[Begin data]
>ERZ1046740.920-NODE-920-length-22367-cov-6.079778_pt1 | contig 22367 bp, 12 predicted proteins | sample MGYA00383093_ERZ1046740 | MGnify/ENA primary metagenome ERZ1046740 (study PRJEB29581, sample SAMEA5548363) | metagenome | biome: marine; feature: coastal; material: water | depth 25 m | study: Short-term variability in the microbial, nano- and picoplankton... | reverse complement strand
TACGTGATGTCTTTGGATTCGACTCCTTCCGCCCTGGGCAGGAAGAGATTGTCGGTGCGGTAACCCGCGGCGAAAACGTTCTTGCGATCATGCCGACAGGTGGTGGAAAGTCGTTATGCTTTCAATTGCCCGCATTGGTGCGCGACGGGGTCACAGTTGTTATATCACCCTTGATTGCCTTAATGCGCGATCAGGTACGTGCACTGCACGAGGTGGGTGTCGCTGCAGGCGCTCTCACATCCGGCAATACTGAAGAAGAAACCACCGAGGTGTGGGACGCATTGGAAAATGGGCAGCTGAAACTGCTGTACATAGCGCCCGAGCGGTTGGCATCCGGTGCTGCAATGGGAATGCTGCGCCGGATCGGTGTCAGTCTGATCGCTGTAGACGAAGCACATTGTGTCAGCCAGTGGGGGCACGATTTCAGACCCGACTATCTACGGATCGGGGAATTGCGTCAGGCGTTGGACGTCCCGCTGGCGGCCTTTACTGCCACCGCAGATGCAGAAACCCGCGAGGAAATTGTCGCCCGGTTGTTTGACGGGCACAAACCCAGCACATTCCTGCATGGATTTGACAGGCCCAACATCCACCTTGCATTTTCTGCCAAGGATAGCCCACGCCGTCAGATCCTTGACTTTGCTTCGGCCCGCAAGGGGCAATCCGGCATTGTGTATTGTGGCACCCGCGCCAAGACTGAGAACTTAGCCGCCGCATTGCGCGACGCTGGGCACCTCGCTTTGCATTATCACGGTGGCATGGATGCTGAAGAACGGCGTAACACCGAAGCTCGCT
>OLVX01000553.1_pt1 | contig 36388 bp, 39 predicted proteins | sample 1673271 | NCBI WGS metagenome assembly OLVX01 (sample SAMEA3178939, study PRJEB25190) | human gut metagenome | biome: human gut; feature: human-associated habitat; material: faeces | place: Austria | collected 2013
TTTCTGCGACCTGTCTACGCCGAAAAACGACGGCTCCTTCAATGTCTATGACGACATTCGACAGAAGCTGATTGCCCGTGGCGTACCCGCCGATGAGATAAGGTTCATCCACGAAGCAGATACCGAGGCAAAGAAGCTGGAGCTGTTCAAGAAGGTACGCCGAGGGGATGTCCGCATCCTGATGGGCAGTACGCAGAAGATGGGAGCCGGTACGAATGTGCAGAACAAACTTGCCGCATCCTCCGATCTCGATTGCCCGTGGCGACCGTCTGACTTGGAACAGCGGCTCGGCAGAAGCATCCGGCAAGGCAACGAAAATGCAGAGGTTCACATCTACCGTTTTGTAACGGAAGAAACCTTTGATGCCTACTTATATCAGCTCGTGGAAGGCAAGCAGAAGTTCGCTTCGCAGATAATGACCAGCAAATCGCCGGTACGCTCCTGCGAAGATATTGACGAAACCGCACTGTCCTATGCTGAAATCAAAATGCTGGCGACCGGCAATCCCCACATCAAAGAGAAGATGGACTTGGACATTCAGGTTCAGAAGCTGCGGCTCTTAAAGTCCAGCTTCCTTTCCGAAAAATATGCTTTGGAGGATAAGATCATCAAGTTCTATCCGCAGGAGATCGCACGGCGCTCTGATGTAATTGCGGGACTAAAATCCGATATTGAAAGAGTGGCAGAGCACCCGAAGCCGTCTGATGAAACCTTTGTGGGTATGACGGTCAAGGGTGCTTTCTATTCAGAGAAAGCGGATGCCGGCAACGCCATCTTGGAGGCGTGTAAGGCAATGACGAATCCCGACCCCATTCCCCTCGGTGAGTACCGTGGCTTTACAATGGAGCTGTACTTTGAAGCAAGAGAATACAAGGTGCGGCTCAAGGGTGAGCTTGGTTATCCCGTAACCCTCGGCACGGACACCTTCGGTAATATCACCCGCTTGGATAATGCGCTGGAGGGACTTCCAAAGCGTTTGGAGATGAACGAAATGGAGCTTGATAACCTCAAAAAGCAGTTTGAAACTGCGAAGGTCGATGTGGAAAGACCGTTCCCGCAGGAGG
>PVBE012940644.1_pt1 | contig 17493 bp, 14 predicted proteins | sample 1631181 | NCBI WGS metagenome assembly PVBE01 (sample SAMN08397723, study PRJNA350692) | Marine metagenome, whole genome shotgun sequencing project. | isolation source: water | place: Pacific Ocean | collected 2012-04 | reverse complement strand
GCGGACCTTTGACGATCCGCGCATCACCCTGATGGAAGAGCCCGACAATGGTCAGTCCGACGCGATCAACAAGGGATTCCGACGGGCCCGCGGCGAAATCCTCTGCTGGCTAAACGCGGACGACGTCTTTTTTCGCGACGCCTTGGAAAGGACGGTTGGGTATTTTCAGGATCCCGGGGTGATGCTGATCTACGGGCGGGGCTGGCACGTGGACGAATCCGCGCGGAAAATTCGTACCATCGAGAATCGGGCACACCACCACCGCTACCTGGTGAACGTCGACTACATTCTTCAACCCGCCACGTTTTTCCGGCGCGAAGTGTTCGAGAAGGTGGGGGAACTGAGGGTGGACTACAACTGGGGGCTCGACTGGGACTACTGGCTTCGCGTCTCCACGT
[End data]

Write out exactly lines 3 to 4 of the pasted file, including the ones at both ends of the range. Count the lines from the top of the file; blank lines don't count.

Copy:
>OLVX01000553.1_pt1 | contig 36388 bp, 39 predicted proteins | sample 1673271 | NCBI WGS metagenome assembly OLVX01 (sample SAMEA3178939, study PRJEB25190) | human gut metagenome | biome: human gut; feature: human-associated habitat; material: faeces | place: Austria | collected 2013
TTTCTGCGACCTGTCTACGCCGAAAAACGACGGCTCCTTCAATGTCTATGACGACATTCGACAGAAGCTGATTGCCCGTGGCGTACCCGCCGATGAGATAAGGTTCATCCACGAAGCAGATACCGAGGCAAAGAAGCTGGAGCTGTTCAAGAAGGTACGCCGAGGGGATGTCCGCATCCTGATGGGCAGTACGCAGAAGATGGGAGCCGGTACGAATGTGCAGAACAAACTTGCCGCATCCTCCGATCTCGATTGCCCGTGGCGACCGTCTGACTTGGAACAGCGGCTCGGCAGAAGCATCCGGCAAGGCAACGAAAATGCAGAGGTTCACATCTACCGTTTTGTAACGGAAGAAACCTTTGATGCCTACTTATATCAGCTCGTGGAAGGCAAGCAGAAGTTCGCTTCGCAGATAATGACCAGCAAATCGCCGGTACGCTCCTGCGAAGATATTGACGAAACCGCACTGTCCTATGCTGAAATCAAAATGCTGGCGACCGGCAATCCCCACATCAAAGAGAAGATGGACTTGGACATTCAGGTTCAGAAGCTGCGGCTCTTAAAGTCCAGCTTCCTTTCCGAAAAATATGCTTTGGAGGATAAGATCATCAAGTTCTATCCGCAGGAGATCGCACGGCGCTCTGATGTAATTGCGGGACTAAAATCCGATATTGAAAGAGTGGCAGAGCACCCGAAGCCGTCTGATGAAACCTTTGTGGGTATGACGGTCAAGGGTGCTTTCTATTCAGAGAAAGCGGATGCCGGCAACGCCATCTTGGAGGCGTGTAAGGCAATGACGAATCCCGACCCCATTCCCCTCGGTGAGTACCGTGGCTTTACAATGGAGCTGTACTTTGAAGCAAGAGAATACAAGGTGCGGCTCAAGGGTGAGCTTGGTTATCCCGTAACCCTCGGCACGGACACCTTCGGTAATATCACCCGCTTGGATAATGCGCTGGAGGGACTTCCAAAGCGTTTGGAGATGAACGAAATGGAGCTTGATAACCTCAAAAAGCAGTTTGAAACTGCGAAGGTCGATGTGGAAAGACCGTTCCCGCAGGAGG